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Nuclear Security Education Meeting Highlights Role of Education to Reach Gender Parity


Panelists highlighted common challenges women continue to face in the fields of nuclear science, technology, security, safety and policy. (Photo: D. Calma/IAEA)

Education is key to increasing the representation of women in nuclear security, concluded panelists at a discussion during the Annual Meeting of the International Nuclear Security Education Network (INSEN) taking place in Vienna this week.

The 2019 Annual Meeting has gathered nearly 100 participants from 50 IAEA Member States, and for the fourth year featured a panel discussion on the role women currently play and should play in nuclear security.

“Under-representation of women in nuclear sciences and nuclear security deprives the world of the creative problem-solving that women bring to the table,” said Oum Keltoum Hakam, Chair of the Women in Nuclear Security panel. “With the issues we are facing, we cannot afford to forego 50 percent of the world’s talent.”

The panelists reiterated common challenges women continue to face in the fields of nuclear science, technology, security, safety and policy. Emerging as a universal challenge was conscious and unconscious bias, demonstrated by both men and women. According to the panelists, one of the most common assumptions, reflecting the bias, was that women do not have the technical background and experience to be leaders in this field.

“Overcoming institutional level barriers requires sustained efforts on the part of institutions to ensure that the culture of that institution is inclusive of women,” said Rhonda Evans, panelist and Head of the World Institute for Nuclear Security Academy.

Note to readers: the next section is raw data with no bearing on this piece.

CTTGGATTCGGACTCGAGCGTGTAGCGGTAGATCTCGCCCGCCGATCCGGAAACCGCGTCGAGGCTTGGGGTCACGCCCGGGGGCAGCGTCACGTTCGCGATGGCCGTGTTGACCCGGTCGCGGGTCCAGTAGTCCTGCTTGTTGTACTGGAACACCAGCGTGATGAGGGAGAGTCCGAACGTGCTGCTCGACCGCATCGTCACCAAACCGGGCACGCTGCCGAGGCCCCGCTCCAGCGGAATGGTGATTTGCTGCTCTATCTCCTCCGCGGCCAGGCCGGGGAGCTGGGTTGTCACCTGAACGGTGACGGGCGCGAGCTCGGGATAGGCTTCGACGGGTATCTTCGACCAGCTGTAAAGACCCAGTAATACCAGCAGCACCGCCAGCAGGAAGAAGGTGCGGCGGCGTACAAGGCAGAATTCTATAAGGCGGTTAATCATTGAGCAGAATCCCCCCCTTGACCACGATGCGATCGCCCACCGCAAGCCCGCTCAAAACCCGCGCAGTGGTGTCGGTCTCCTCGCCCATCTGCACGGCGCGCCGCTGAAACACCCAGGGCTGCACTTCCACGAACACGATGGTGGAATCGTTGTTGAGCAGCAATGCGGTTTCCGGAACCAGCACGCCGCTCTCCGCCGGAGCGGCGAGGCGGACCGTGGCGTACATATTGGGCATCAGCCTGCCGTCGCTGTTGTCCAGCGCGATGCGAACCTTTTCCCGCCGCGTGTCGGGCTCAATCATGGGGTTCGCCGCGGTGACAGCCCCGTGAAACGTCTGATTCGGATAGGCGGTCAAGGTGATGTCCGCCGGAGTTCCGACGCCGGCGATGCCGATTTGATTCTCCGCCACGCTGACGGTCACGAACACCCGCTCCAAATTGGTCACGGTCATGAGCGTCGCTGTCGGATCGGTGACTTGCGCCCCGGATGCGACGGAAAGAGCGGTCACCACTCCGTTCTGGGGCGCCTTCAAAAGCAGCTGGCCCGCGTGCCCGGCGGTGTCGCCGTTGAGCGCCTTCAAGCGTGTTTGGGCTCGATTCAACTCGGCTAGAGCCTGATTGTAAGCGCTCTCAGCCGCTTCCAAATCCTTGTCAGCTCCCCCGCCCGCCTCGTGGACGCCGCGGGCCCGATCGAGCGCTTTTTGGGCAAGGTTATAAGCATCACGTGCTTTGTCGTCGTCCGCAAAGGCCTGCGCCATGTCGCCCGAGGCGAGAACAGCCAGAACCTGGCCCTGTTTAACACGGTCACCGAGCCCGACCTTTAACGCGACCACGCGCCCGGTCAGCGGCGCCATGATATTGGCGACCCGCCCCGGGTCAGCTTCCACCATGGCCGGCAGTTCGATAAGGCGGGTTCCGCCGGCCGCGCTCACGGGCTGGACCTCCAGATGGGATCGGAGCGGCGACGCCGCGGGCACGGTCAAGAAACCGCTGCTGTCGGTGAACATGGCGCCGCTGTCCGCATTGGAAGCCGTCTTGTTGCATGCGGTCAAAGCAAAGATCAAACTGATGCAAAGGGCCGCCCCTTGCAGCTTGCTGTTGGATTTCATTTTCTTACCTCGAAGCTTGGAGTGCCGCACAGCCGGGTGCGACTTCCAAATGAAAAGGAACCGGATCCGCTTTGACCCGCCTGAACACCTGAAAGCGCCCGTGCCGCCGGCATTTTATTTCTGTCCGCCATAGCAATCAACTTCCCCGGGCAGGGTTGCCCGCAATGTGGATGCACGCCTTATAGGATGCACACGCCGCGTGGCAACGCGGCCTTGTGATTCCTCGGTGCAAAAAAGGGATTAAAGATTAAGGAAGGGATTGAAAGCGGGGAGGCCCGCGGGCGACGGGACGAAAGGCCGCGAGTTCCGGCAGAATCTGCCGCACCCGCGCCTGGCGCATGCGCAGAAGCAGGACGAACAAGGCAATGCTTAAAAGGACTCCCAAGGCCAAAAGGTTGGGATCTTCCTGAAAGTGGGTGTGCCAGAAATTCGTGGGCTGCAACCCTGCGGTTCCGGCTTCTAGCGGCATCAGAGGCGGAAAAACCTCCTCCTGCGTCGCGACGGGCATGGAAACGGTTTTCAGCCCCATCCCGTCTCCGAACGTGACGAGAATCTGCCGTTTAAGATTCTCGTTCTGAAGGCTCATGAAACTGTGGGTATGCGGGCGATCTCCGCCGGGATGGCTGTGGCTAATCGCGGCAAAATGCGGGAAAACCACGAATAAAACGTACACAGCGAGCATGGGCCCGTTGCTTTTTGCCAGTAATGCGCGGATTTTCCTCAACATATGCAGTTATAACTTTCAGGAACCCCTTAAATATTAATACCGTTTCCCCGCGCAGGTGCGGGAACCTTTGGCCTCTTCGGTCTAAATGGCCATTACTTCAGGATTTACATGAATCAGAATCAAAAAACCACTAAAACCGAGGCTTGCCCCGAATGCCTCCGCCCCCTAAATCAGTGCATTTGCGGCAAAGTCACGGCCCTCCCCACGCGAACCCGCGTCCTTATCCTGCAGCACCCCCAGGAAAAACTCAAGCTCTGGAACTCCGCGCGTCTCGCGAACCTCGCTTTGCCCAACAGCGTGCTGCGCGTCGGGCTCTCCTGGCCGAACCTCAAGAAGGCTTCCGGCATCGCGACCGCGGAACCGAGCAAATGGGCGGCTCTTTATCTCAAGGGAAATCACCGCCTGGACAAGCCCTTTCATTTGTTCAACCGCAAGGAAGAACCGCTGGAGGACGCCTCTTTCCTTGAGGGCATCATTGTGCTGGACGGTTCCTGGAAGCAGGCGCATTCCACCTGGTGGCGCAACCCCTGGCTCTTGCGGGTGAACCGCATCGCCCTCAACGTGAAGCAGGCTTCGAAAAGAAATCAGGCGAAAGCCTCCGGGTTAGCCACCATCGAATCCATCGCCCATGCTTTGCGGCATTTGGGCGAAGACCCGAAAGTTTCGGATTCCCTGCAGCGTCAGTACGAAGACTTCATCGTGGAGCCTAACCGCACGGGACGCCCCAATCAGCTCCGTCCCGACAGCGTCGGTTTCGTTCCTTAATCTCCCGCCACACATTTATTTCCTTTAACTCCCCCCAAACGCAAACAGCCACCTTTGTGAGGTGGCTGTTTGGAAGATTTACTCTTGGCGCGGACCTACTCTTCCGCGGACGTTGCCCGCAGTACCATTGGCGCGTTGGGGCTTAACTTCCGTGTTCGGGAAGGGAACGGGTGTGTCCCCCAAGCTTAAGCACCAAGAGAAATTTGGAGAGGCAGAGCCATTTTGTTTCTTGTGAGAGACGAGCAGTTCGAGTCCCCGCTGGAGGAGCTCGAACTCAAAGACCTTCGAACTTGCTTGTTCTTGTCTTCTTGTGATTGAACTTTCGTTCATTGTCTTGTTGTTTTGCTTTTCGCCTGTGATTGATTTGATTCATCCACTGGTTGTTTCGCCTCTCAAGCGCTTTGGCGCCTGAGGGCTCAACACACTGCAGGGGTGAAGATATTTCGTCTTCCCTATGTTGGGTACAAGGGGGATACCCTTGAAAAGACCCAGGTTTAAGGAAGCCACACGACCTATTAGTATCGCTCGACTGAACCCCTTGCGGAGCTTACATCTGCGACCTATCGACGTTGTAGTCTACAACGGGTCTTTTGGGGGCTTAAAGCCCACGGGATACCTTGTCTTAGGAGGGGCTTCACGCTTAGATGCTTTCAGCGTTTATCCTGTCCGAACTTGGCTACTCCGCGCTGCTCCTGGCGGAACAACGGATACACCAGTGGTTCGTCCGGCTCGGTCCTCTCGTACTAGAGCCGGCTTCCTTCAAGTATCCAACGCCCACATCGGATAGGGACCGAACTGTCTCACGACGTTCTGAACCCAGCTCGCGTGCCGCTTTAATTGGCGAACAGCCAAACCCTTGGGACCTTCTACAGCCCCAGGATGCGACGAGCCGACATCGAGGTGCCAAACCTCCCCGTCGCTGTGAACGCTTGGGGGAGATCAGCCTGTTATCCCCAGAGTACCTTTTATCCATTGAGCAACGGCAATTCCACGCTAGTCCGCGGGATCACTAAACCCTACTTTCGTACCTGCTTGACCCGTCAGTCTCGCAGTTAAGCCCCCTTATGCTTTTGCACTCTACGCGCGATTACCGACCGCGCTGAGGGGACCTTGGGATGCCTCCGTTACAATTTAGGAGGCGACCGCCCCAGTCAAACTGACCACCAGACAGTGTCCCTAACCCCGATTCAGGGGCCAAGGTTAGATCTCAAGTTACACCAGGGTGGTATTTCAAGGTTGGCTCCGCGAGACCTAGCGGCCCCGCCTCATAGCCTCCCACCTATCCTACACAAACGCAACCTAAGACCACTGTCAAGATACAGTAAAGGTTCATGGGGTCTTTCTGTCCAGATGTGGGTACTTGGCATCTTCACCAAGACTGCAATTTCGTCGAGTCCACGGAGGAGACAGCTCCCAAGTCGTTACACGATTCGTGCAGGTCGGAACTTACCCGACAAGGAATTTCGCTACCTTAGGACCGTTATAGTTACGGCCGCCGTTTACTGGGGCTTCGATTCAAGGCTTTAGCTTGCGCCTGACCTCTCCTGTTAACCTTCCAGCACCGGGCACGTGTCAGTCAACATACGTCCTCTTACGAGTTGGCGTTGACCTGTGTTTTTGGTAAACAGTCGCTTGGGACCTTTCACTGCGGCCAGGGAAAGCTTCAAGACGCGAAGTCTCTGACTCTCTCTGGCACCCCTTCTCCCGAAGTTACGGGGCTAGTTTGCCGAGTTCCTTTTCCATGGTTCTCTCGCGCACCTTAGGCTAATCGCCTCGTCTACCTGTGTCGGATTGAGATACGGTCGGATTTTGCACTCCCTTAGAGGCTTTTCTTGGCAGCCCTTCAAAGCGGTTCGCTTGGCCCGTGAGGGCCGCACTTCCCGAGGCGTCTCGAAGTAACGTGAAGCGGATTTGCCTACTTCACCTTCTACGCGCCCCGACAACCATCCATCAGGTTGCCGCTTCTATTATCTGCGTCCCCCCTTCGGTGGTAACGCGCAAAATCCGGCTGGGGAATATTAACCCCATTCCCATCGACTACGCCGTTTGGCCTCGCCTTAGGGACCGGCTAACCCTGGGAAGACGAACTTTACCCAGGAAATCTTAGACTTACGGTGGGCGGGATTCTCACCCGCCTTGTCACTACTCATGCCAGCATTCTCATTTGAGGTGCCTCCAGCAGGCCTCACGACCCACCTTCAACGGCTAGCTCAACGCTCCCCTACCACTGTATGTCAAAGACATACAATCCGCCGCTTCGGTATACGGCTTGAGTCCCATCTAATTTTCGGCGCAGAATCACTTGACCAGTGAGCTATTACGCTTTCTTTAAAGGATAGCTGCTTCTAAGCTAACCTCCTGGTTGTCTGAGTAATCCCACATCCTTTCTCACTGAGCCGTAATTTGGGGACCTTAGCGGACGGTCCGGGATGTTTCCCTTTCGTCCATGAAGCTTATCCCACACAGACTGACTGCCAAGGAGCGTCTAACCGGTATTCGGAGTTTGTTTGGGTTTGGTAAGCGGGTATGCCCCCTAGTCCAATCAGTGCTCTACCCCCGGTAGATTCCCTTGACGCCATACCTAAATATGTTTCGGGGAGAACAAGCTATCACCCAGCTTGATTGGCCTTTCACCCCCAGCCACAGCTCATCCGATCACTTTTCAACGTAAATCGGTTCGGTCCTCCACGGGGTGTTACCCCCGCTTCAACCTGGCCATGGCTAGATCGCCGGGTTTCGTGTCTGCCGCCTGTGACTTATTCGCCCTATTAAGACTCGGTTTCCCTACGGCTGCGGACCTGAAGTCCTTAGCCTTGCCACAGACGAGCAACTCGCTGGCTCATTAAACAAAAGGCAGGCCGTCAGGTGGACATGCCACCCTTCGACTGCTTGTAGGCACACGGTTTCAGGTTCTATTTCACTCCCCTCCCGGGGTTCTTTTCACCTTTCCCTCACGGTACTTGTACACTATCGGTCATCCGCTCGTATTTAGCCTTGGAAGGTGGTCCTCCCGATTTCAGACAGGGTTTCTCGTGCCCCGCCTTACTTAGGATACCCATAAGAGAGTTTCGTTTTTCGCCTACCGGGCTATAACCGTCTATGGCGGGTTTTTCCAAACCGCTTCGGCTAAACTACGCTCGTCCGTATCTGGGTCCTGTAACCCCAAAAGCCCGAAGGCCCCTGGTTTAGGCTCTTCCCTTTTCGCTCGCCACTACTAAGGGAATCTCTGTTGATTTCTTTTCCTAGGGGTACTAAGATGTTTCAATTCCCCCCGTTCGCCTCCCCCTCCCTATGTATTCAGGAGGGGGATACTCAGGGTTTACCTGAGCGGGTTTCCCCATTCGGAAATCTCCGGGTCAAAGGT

IAEA educational outreach

Meeting participants heard that enrollment of women in nuclear security education programmes has been on the rise, with women comprising 40 percent of graduates of the international and regional schools on nuclear security. In addition, the gender ratio of users of the IAEA Nuclear Security E-learning modules is 55% male to 45% female.

“As an Agency, we are committed to gender equality, both in the work we do around the world and in attracting and retaining the best talent,” said Mary Alice Hayward, IAEA Deputy Director General and Head of the Department of Management. “The best talent and competencies are cultivated through education and gender equality.”

INSEN was established in 2010 as a partnership between the IAEA and educational and research institutions dedicated to excellence in nuclear security education. It is committed to increasing the representation of women in nuclear security. As a network, INSEN provides leadership opportunities for women academics within the network, while high-quality education programmes fostered by INSEN encourage more young women to engage in this field through personal mentorship, providing positive role models and a multitude of academic opportunities.

“We see women driving positive change in strengthening their countries’ national nuclear security regimes,” said Raja Abdul Aziz Raja Adnan, Director of the IAEA’s Division of Nuclear Security. “However, we need to change the narrative and continue taking action to empower women in nuclear security and nuclear sciences. Increasing representation of women in our nuclear security classrooms gives us hope that through education we will increase representation of women in the workforce.”

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